Parents play a crucial role for kids during times of stress and change, researchers say

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Times of transition are especially difficult for young kids

While previous studies have highlighted the importance of parents keeping their cool around their kids, a new study found that parents serve as the best guide for their young ones during times of stress. 

Researchers from the University of Illinois say that parents who take on a “coaching” role could help their kids better manage big moments of transition or stressful times. 

“As we’re thinking about the transition to middle school, we’re looking at the extent to which mothers are encouraging their child to use active, engaged coping strategies, such as problem solving, help-seeking, or reframing or thinking about the situation in less threatening or negative ways,” said researcher Kelly Tu. 

Developing strong coping skills

While college can be a stressful time for parents and kids, the researchers chose to focus their attention on a much earlier transition: elementary school to middle school. 

The researchers were interested in seeing how mothers would help their kids handle situations typical of this time in their lives, like being left out of a social group or potential anxiety around fitting in and making new friends. 

The study itself was comprised of two parts. In the first section, the mothers self-reported on how they’d help their kids navigate such social situations. In the second part, the mothers and kids discussed real-life situations that dealt with similar topics while the researchers observed.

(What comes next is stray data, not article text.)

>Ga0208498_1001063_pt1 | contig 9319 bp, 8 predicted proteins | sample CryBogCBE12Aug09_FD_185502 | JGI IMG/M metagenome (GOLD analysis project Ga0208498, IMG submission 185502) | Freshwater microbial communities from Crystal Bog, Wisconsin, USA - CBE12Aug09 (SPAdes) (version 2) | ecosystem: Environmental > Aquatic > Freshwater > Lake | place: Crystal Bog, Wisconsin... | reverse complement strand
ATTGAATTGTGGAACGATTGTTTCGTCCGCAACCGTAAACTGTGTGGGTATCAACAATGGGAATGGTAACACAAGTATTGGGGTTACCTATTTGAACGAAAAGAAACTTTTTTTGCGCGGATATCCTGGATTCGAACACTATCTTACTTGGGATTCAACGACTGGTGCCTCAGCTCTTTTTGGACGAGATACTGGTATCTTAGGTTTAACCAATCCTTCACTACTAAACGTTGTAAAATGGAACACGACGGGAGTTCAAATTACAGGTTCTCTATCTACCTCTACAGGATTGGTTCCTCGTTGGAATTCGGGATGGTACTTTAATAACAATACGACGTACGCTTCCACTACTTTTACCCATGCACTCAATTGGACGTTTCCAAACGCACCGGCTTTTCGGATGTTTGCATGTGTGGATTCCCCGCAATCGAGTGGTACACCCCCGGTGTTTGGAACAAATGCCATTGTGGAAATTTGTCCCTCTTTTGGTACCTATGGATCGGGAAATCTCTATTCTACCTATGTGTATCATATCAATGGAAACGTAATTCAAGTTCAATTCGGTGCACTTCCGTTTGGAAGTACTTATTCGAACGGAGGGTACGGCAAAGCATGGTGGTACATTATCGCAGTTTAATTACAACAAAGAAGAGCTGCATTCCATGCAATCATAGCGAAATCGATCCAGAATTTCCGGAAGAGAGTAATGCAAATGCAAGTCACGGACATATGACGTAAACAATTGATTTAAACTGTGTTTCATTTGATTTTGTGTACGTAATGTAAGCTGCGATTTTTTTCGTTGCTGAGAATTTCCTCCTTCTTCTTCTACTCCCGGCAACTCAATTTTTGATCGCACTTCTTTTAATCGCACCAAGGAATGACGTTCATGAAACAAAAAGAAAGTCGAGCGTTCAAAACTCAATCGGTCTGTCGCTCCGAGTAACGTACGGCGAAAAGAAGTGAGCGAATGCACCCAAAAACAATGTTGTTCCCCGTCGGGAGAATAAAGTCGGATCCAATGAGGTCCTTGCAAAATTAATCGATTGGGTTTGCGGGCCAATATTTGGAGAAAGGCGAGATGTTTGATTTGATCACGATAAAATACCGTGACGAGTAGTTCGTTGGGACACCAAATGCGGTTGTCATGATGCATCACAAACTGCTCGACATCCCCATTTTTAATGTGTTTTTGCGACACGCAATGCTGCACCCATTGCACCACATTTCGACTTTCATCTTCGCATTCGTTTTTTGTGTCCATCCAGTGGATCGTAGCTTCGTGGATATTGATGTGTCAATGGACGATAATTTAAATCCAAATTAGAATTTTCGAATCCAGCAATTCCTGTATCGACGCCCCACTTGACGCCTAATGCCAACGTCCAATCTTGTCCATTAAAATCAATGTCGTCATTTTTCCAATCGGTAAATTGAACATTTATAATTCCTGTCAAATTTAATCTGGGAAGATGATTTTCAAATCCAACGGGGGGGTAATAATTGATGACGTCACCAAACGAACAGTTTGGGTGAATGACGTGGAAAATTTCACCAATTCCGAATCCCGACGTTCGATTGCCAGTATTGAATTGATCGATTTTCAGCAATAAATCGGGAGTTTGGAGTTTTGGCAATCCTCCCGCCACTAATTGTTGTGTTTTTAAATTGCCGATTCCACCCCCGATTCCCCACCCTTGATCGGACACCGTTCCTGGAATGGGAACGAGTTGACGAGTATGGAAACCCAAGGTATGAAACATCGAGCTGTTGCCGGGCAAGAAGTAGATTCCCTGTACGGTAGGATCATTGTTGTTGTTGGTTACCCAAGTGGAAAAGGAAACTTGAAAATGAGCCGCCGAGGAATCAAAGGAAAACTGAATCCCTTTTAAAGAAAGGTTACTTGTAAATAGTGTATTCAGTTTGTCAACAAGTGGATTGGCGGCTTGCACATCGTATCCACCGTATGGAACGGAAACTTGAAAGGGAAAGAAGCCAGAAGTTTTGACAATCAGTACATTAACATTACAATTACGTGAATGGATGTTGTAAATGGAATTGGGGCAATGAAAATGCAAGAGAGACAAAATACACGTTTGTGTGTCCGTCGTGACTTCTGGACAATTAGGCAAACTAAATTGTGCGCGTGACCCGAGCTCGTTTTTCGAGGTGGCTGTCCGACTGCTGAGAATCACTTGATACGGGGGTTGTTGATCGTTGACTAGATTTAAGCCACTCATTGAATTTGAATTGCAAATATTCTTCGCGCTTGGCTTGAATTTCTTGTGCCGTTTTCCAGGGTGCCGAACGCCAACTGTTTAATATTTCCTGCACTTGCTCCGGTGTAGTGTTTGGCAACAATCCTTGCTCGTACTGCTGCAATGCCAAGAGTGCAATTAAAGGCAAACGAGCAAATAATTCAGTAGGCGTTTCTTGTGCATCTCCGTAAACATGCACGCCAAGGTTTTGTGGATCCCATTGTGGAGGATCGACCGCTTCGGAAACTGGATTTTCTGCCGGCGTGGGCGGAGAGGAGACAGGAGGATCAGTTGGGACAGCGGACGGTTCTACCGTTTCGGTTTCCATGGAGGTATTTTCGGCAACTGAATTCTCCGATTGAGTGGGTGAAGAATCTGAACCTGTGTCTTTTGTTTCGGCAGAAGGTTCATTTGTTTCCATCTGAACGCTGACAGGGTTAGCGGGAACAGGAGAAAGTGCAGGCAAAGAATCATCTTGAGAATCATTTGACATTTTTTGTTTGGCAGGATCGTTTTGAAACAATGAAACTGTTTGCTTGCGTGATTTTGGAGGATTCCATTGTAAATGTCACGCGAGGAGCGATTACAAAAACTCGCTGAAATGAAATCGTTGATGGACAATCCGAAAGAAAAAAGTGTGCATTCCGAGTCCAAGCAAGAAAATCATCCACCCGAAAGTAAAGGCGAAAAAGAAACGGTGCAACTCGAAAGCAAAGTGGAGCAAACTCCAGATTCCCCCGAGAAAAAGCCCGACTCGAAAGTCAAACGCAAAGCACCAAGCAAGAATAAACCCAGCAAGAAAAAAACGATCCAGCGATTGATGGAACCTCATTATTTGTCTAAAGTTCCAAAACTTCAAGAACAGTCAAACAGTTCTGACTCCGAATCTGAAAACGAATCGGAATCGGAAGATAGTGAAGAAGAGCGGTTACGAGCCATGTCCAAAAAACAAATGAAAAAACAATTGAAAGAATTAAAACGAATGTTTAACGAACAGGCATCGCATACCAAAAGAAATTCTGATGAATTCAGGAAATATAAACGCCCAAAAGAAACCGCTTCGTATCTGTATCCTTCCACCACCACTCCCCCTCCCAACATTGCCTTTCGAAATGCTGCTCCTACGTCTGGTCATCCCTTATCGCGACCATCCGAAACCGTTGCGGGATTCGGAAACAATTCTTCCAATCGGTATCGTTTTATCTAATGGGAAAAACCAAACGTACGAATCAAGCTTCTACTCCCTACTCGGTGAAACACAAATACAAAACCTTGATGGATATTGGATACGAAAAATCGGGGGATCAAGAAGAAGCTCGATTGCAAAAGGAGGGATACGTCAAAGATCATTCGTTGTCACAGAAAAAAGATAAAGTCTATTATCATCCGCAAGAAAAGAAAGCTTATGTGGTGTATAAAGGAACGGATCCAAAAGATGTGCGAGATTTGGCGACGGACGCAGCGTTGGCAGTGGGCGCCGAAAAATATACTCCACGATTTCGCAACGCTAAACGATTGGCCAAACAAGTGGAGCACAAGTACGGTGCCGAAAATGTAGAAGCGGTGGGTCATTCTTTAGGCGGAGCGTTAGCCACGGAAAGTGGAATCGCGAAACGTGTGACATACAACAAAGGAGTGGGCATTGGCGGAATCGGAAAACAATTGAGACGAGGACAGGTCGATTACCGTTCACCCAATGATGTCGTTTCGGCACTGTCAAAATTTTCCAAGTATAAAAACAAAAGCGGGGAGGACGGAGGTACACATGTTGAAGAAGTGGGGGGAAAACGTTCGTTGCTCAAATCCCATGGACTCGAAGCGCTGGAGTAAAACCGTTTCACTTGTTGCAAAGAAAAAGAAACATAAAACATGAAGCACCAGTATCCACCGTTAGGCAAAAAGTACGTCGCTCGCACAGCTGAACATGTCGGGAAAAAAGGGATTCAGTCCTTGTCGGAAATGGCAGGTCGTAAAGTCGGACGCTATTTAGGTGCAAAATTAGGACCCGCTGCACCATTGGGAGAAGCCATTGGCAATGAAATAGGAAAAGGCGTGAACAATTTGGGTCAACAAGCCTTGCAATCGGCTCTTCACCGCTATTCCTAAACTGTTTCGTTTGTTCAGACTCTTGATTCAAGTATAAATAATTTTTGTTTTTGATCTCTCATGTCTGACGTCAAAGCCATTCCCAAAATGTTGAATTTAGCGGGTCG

The study revealed that kids who had higher physical reactions to these discussions responded better to suggestions that were more self-focused and less about directly tackling issues, whereas the opposite framework worked best for kids who had lower physical reactions. 

The researchers suggest that parents take these findings into consideration, as knowing how to best address these problems with their kids, and understanding their kids’ needs, can be incredibly beneficial during times of transition. 

“We found that mothers’ active, engaging coping suggestions were more beneficial for low reactive youth,” said Tu. “Low reactive youth may not be attending to cues in these conversations about stressful or challenging peer experiences, and so they behave in ways that are unexpected, non-normative, or inappropriate. But when parents give them specific advice for how to manage challenging peer situations, this appears to be helpful.” 

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